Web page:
What does a recession mean for open source?

· by Steve · Read in about 5 min · (1041 Words)

Like most people I’ve been following the current economic news with a mixture of morbid entertainment and mild trepidation. I’m not likely to be out of a job soon (my employer and I are on very good terms), but inevitably my work is part of the global economy, so I can’t expect to be completely unaffected.

There are a few interesting lines of thought in the blogosphere that I thought I’d share with you. Open source and related business models weren’t really around in any great quantity during the last big recession, so what precisely will happen in this area is subject to some speculation.

A Boon?

On the one hand, there’s the argument that when money is tight, companies will be more likely to investigate less high-profile, cheaper alternatives to the usual IT purchasing they do, which actually means that open source software actually stands to do better. In the good times, it’s easy to justify buying the majority of your technology from one very large vendor (Oracle, Microsoft, IBM etc) because it’s ‘easy’ - everything has a better chance of working together out of the box, you can expect common terminlogy and tools, that kind of thing. However, when funds get tight, people inevitably start examining all these things in much greater detail than they did before, searching for a budget to cut. There is an argument that says that staff are the most costly resource, and therefore if a suite of technology is familiar and easy (but more expensive), those costs will be recovered in staff efficiencies. However, there’s a problem with this argument - even if you accept that expensive proprietary software is easier to use than open source software, which is not always the case, savings in staff efficiency are non-tangible, compared to licensing and annual support costs which are very much tangible. Cashflow is also a big deal in almost any company, and the open source model of ‘use now, pay later (maybe)‘  is highly attractive. And, when it comes down to it and your CIO needs to cut the budget, I’m sure you’d rather he/she cut the license/support contract expenditure rather than your job. That also makes sense for companies too - when the recession ends re-skilling is a pain in the ass, it’s much better to hang on to your good staff and save money elsewhere.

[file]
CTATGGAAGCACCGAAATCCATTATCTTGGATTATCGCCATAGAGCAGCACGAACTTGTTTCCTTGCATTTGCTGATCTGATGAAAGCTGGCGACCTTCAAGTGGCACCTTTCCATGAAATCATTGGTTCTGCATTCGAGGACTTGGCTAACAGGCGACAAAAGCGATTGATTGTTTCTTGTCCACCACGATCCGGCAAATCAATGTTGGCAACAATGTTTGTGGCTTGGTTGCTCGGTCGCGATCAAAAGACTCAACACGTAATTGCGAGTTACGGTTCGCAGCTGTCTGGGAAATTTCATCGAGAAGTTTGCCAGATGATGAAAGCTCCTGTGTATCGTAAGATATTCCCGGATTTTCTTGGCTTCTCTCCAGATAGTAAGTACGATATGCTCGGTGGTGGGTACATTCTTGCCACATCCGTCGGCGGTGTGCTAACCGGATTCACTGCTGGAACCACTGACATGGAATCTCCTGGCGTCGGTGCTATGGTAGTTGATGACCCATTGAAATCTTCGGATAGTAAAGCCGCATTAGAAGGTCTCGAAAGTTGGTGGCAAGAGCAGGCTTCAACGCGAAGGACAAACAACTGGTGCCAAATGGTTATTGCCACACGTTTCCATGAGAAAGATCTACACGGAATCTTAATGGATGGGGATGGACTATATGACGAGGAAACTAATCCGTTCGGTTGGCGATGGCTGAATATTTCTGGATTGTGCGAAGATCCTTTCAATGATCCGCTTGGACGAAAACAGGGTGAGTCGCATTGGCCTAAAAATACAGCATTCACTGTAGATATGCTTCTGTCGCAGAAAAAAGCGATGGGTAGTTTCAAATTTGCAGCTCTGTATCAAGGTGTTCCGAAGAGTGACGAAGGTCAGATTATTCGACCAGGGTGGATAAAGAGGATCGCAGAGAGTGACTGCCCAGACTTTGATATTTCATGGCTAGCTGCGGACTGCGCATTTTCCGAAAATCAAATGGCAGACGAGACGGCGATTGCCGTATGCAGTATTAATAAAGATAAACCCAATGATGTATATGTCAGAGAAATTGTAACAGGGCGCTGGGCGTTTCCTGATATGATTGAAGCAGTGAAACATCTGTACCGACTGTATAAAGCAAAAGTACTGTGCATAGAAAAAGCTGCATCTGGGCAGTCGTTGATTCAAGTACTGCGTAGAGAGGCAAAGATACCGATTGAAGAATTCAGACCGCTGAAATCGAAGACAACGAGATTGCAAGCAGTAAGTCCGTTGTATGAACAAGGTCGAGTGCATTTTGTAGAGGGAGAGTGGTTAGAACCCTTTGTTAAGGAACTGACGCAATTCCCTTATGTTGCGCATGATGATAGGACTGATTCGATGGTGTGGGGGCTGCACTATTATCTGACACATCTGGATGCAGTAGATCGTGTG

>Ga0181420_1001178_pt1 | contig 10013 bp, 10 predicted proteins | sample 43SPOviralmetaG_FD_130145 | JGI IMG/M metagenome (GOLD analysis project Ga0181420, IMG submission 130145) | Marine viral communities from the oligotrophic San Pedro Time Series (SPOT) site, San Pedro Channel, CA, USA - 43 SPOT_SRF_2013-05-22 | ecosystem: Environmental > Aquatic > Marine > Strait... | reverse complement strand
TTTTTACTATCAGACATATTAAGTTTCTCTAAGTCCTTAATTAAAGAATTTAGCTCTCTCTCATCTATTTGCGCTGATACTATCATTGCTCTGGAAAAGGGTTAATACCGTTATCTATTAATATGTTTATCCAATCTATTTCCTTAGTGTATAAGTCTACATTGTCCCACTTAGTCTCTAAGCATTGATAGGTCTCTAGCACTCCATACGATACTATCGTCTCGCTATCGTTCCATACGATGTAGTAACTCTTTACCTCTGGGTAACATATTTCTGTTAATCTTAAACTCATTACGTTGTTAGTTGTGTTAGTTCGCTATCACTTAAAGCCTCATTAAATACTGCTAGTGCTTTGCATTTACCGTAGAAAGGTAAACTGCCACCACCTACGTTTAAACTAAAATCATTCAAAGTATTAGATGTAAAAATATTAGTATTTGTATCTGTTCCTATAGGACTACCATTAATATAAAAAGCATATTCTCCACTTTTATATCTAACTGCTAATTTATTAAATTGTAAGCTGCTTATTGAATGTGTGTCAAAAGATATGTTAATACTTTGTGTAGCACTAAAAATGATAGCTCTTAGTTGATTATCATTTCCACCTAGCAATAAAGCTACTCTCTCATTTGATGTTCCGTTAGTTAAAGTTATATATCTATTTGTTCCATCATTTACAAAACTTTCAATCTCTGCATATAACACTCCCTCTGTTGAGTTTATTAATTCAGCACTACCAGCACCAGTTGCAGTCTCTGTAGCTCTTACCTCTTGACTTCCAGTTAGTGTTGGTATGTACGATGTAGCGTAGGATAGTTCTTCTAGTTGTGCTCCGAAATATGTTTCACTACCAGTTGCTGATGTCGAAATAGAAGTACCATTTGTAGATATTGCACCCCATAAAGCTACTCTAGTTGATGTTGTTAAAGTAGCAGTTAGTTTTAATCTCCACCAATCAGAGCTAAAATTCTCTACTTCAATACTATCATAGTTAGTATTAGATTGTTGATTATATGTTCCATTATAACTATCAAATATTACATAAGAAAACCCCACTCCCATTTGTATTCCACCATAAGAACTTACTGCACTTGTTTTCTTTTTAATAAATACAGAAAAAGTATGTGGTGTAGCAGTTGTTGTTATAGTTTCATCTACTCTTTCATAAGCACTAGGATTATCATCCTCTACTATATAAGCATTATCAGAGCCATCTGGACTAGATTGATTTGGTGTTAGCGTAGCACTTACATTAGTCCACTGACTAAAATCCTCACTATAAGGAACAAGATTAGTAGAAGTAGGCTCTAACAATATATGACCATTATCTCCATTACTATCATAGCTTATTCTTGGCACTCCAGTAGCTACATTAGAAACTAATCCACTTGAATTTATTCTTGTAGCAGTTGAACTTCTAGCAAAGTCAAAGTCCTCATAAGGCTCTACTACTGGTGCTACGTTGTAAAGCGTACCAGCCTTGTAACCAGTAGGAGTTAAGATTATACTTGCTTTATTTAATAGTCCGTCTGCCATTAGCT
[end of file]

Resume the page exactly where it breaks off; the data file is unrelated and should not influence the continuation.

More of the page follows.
So in fact open source projects and the companies that provide products and services around them may actually be one of the few winners in a downturn. That’s certainly the impression I’m getting from bigger open source companies, and in fact even I have seen a modest upturn in business in the last month. It’s too early to tell whether this is a trend or just a coincidence, but I can hope.

A Drought?

Another opinion is that as the economy gets tougher, and people start to lose their jobs, they will start becoming more ruthless about earning money, and will stop contributing so much for free to open source projects, and to other volunteer activities. This is the view put forward by Andrew Keen - that the culture of ‘free’ only works during a boom, and that that will affect numerous Web 2.0 companies, open source projects and user-contributed sites like Wikipedia.